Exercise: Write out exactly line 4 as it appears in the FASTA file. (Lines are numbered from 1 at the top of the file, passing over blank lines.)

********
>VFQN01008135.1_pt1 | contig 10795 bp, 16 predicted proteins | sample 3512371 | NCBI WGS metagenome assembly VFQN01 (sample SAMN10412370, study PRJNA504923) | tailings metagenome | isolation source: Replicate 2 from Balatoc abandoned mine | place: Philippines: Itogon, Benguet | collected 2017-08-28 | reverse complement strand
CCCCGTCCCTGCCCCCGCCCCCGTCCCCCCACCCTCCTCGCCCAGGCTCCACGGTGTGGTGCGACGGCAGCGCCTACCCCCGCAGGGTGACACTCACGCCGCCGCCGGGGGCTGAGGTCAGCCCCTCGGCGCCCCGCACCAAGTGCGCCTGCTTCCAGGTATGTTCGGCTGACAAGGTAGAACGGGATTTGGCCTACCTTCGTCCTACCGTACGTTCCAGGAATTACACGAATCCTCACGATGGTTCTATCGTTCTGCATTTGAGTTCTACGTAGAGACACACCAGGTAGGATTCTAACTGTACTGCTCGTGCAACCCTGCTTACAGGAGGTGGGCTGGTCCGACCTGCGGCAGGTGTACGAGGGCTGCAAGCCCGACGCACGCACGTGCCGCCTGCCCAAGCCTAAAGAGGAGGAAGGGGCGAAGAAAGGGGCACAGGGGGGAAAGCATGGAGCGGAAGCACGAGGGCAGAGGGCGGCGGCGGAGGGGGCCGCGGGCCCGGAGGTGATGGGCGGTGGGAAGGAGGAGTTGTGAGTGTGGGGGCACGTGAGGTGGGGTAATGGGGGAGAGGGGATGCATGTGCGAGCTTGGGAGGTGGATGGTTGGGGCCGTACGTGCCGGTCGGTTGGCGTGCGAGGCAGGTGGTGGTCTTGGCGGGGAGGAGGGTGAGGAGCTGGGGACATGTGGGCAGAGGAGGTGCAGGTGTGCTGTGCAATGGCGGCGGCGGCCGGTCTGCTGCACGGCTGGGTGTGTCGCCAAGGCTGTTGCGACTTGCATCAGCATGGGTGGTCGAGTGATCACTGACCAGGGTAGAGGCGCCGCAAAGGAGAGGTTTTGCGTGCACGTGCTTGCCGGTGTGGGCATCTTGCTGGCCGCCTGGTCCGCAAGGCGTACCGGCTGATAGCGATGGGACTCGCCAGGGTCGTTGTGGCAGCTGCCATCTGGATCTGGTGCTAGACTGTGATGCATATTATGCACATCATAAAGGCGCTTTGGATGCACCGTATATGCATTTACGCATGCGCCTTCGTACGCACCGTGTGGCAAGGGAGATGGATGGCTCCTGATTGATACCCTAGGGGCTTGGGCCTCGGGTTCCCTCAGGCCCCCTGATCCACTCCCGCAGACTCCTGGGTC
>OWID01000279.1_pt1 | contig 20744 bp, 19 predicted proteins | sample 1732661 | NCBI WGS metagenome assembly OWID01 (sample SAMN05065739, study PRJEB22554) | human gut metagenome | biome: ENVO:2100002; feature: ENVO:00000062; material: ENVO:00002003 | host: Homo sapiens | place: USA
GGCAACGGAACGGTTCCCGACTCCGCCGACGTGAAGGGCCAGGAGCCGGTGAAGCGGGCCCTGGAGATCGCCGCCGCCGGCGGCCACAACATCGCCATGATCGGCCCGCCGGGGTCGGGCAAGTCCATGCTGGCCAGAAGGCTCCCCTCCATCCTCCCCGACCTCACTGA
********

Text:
GGCAACGGAACGGTTCCCGACTCCGCCGACGTGAAGGGCCAGGAGCCGGTGAAGCGGGCCCTGGAGATCGCCGCCGCCGGCGGCCACAACATCGCCATGATCGGCCCGCCGGGGTCGGGCAAGTCCATGCTGGCCAGAAGGCTCCCCTCCATCCTCCCCGACCTCACTGA